Existing home sales fell 2.2 percent in May. As many buyers doubtlessly rushed to get under the April 30th homebuyer tax credit, many economists thought the downturn might be even sharper. The drop in new construction was deeper than expected and much more severe than the drop in existing homes. The seasonally adjusted drop in new construction is now 33 percent below projections.
David Crowe, the chief economist of the National Association of Home Builders, said the decline is really due to “larger factors” in the economy. Citing high unemployment and a general lack of consumer confidence, Crowe suggested that homebuilders were not entirely caught off-guard.
The homebuyer tax credit may have taken some buyers out of the May market but it had some advantages. May re-sales were 2 percent higher than last year.
Real estate prices were higher in 16 of 20 of the nation’s biggest marketplaces. In the Western region, housing prices were 7.4 percent higher than last year. Nationwide, home values gained 2.6 percent in the latest month.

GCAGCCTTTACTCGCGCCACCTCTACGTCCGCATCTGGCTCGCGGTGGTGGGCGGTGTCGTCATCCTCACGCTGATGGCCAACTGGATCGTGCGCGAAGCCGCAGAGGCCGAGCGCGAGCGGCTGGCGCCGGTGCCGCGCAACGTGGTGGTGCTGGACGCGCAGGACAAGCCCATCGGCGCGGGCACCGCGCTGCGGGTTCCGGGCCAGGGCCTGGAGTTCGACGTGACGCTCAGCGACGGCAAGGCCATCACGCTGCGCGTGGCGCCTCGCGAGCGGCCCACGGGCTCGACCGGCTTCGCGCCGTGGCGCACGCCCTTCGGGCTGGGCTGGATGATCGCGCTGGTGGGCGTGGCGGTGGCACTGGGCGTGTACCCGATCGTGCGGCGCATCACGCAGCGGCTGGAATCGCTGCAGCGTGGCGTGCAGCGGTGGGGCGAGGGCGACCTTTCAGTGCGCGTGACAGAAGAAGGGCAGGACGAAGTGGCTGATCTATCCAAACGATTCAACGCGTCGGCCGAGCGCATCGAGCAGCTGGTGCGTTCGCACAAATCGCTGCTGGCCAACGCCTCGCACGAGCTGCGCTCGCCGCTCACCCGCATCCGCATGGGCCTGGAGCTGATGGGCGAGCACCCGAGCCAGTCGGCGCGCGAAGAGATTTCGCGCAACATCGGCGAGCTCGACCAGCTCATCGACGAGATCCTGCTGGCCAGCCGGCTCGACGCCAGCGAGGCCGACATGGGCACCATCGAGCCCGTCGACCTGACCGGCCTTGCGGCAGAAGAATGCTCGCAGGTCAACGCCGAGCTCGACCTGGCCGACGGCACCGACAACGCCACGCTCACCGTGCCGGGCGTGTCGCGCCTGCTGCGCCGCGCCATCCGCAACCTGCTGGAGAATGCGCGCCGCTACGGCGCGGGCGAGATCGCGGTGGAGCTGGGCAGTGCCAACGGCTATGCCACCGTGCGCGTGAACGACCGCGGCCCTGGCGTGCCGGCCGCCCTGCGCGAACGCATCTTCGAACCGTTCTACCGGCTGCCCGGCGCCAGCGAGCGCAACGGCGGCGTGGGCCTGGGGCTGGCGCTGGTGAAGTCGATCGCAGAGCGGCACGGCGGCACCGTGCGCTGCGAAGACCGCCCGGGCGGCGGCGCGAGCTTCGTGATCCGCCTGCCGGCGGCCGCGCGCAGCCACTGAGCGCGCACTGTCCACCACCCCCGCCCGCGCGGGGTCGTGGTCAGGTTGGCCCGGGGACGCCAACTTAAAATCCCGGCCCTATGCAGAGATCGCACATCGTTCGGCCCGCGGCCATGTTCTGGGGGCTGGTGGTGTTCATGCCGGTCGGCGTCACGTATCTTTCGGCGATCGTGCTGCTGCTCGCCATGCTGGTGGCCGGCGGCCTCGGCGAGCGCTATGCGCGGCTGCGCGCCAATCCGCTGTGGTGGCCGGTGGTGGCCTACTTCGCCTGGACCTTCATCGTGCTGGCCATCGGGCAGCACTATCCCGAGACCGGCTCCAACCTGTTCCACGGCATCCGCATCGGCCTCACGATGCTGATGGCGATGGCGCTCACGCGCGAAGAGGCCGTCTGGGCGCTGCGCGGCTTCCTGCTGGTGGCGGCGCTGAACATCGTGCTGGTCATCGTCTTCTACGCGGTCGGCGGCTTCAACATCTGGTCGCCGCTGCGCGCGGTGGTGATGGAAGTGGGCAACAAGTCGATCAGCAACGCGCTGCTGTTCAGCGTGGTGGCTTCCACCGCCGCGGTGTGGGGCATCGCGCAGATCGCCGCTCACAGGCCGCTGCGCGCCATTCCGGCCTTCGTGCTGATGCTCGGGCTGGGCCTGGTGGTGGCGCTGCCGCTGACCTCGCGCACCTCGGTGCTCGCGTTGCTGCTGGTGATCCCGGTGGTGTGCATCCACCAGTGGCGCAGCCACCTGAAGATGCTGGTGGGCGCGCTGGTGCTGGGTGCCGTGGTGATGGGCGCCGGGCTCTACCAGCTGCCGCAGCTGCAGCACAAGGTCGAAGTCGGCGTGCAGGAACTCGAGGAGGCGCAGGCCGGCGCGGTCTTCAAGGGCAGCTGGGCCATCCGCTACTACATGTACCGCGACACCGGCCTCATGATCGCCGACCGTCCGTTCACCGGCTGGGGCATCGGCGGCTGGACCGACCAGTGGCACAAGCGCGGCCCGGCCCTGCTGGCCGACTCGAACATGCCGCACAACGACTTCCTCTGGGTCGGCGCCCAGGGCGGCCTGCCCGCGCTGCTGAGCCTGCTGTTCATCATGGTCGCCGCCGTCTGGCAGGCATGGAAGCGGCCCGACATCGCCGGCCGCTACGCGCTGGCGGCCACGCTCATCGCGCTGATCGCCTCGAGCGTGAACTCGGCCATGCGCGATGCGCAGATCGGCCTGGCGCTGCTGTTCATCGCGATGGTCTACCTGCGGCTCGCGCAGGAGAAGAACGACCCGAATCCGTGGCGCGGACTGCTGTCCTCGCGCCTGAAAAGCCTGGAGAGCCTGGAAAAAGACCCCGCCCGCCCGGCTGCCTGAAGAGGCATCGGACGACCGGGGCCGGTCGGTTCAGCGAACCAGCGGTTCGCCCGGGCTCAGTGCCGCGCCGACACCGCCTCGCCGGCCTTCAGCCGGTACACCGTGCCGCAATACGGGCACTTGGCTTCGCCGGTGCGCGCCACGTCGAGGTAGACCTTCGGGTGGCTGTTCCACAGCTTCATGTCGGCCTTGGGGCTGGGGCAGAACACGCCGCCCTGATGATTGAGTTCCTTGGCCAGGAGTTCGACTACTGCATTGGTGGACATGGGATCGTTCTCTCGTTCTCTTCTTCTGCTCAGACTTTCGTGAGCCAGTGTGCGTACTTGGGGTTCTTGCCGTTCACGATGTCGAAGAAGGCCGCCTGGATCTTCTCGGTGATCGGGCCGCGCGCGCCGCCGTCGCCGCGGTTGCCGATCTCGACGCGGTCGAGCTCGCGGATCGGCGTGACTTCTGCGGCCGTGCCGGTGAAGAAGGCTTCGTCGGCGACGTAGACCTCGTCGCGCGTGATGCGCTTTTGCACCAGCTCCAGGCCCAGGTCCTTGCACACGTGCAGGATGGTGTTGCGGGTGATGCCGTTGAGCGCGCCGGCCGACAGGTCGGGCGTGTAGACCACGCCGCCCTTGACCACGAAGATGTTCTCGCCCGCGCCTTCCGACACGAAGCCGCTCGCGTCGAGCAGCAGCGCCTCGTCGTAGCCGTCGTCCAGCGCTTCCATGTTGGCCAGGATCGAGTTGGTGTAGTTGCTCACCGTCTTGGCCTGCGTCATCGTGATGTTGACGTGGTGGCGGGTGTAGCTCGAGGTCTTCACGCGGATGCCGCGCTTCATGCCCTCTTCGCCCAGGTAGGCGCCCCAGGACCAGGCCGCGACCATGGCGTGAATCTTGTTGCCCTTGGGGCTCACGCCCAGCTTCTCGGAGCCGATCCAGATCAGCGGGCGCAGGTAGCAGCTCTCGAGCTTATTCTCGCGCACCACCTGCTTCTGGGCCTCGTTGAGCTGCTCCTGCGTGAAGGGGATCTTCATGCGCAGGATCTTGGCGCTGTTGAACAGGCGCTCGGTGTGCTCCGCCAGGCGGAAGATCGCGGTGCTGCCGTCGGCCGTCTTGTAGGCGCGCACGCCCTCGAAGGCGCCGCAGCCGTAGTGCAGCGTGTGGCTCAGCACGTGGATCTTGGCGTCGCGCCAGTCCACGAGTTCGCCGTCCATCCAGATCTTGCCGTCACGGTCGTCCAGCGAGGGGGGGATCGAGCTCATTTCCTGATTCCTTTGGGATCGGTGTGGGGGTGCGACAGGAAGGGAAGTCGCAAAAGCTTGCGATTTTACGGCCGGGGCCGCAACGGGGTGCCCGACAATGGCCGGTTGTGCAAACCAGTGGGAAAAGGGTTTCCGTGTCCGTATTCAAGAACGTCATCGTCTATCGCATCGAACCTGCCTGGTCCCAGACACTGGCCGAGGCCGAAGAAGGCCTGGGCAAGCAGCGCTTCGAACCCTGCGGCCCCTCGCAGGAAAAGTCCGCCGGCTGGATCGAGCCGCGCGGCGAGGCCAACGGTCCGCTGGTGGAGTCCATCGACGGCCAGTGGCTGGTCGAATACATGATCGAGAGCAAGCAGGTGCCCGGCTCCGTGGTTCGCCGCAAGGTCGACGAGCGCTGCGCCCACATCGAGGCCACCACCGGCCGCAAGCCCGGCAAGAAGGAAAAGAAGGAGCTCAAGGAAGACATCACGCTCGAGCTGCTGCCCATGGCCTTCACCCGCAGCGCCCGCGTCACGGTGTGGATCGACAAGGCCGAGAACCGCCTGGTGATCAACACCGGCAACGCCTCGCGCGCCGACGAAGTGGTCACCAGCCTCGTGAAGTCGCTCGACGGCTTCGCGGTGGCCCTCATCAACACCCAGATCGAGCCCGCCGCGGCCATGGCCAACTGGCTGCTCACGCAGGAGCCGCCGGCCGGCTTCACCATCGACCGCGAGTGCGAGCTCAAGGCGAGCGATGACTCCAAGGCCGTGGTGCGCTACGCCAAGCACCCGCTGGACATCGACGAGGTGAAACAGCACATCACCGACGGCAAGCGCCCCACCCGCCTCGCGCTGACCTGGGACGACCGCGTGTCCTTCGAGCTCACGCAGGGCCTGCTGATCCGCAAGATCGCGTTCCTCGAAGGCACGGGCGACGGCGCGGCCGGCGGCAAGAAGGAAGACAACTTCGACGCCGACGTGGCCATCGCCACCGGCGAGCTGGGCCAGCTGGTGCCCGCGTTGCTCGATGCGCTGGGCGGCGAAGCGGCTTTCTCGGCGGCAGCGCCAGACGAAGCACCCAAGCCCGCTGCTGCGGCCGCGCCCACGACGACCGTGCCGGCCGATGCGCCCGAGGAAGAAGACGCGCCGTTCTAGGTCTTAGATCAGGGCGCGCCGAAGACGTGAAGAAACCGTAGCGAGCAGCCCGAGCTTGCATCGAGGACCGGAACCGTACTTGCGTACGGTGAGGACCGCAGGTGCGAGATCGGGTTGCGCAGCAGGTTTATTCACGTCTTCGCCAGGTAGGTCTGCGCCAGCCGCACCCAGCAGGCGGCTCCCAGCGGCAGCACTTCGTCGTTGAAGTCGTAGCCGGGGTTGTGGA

In surveys conducted by Corelogic, prices were higher in 60 of the last 100 metropolitan markets. In year-over-year comparisons, all 100 markets were lower a year ago.
Many economists believe the real estate market may have peaked earlier this year. By the end of 2010, short sales will dominate the marketplace. With government programs like HAFA in full swing, the short sale opportunities will be at their highest level since the recession began.
Government guaranteed mortgage loans have flooded the country’s REO inventory. Distressed sellers who are using the HAFA program are providing an unparalleled opportunity for investors who have been hesitant to get involved in the complications of short sales.
HAFA sellers are pre-qualified, have agreed to price and occupancy terms and are motivated to sell. If you are a serious investor, learn more about HAFA. There is great potential for profit in this program.